Snow and cold weather are working their magic and opening the wallets of outdoor and running enthusiasts in the United States. After 11 months of month-over- month decreases in the sale of outdoor equipment, apparel and footwear, retailer sales took a huge hike this October compared to October 2008.
Independent specialty stores and chain stores were both up 12% in dollars in October 2009 over 2008 and the Internet climbed 27% based on Point-of-Sale data from over 1,000 retail doors that sell outdoor merchandise gathered by Leisure Trends Group, Boulder.
All store sales increased 15% compared to 2008 and up 24% compared to 2007. Sales for the month were $390 million, a record October for the outdoor industry.
Specialty running stores out paced the outdoor business growing 18% in October compared to October 2008.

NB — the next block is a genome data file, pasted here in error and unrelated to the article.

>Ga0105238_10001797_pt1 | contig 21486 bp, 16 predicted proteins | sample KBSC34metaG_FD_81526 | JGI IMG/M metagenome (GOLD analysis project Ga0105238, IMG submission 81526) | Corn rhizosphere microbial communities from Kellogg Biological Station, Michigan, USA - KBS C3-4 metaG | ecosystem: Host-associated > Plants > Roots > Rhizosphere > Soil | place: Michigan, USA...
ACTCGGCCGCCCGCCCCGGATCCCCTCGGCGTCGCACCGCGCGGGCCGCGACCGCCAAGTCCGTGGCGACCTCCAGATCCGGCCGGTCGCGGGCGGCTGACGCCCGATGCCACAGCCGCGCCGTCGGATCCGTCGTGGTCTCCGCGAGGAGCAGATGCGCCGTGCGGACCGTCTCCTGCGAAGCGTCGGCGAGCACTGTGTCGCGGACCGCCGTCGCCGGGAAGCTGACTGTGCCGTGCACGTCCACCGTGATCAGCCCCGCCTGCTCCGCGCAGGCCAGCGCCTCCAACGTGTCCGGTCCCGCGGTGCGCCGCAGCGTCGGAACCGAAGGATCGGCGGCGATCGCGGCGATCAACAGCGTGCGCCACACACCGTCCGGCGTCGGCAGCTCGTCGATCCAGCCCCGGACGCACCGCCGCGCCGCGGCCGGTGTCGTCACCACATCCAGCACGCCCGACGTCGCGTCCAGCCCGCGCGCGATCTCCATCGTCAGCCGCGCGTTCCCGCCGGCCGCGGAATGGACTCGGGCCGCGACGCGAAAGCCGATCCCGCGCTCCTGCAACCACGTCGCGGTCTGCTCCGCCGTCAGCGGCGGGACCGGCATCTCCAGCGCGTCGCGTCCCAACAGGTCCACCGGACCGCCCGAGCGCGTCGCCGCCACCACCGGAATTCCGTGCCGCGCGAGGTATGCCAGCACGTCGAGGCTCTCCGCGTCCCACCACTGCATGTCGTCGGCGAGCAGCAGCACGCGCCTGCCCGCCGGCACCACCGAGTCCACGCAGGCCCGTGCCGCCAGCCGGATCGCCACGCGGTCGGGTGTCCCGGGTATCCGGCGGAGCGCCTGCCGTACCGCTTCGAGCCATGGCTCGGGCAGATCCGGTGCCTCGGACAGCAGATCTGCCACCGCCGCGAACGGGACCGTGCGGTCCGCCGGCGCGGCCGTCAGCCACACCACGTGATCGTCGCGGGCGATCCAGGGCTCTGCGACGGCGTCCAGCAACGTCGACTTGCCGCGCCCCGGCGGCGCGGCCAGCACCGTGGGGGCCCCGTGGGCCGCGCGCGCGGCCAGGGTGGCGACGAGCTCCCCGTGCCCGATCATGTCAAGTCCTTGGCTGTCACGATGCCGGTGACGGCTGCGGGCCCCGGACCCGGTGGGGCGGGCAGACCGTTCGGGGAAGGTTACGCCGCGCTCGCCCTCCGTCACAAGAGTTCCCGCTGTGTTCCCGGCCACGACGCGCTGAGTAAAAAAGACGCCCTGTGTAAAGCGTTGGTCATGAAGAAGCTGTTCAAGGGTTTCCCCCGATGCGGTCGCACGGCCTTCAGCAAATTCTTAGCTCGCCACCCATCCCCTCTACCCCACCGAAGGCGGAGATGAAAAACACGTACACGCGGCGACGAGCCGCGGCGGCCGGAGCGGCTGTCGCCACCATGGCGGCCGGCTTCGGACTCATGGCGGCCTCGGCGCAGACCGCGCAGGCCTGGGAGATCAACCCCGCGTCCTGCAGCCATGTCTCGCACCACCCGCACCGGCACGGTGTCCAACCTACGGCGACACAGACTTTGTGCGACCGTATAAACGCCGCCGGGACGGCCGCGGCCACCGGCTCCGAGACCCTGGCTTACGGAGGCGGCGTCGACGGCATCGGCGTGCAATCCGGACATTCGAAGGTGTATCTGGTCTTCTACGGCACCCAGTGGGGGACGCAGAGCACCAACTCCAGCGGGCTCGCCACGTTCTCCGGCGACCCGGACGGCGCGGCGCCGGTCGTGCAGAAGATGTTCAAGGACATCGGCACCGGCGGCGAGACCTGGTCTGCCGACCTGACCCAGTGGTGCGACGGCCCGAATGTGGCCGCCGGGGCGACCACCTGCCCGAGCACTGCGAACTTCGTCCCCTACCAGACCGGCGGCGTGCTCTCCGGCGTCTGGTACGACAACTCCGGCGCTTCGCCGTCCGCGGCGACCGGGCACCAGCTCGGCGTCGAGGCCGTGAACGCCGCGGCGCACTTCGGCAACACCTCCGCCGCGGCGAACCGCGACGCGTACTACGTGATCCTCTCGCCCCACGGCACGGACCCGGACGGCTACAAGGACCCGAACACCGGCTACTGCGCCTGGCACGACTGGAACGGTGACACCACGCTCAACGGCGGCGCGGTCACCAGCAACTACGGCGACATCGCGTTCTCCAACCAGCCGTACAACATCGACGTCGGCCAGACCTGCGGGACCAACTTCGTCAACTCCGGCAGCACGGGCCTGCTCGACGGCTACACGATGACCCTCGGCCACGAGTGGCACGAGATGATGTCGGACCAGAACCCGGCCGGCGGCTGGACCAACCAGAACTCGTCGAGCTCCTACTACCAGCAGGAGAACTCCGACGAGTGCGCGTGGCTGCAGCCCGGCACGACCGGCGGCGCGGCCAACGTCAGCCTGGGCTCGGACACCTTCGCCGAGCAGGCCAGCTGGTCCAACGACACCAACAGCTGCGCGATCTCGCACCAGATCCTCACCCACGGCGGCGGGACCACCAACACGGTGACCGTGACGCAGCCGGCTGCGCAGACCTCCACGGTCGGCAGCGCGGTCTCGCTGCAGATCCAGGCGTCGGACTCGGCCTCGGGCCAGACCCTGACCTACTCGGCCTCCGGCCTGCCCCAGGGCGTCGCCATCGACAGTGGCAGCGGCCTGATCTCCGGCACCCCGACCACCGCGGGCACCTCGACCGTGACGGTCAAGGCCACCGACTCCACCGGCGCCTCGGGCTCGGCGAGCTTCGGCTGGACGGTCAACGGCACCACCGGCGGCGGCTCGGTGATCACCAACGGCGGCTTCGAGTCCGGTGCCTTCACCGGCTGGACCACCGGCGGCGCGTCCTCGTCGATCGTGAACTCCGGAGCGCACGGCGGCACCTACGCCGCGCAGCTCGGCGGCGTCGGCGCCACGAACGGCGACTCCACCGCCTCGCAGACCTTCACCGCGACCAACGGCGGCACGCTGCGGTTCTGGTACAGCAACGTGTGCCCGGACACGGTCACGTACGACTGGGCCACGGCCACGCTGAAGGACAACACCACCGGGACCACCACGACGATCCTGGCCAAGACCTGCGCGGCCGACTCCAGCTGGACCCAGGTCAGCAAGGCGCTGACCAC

“In our experience, when sport and recreation enthusiasts start buying it is the first sign the economy is turning around. It indicates an end of pent-up demand for the 20% of the population that define their lives by running, hiking and getting back to nature,” according to Jim Spring, president of LTG. “The same behavior happened post 9/11 and at the end of the .com debacle in the late nineties. Americans may postpone the purchase of high ticket electronics or automobiles but sooner rather than later they will buy a new parka for winter or new running shoes.”
The trigger that motivates the change in buying is often the weather. October was the third coldest in every state, with the exception of Florida, and wettest ever in the 115 year period of record, according to the National Climatic Data Center.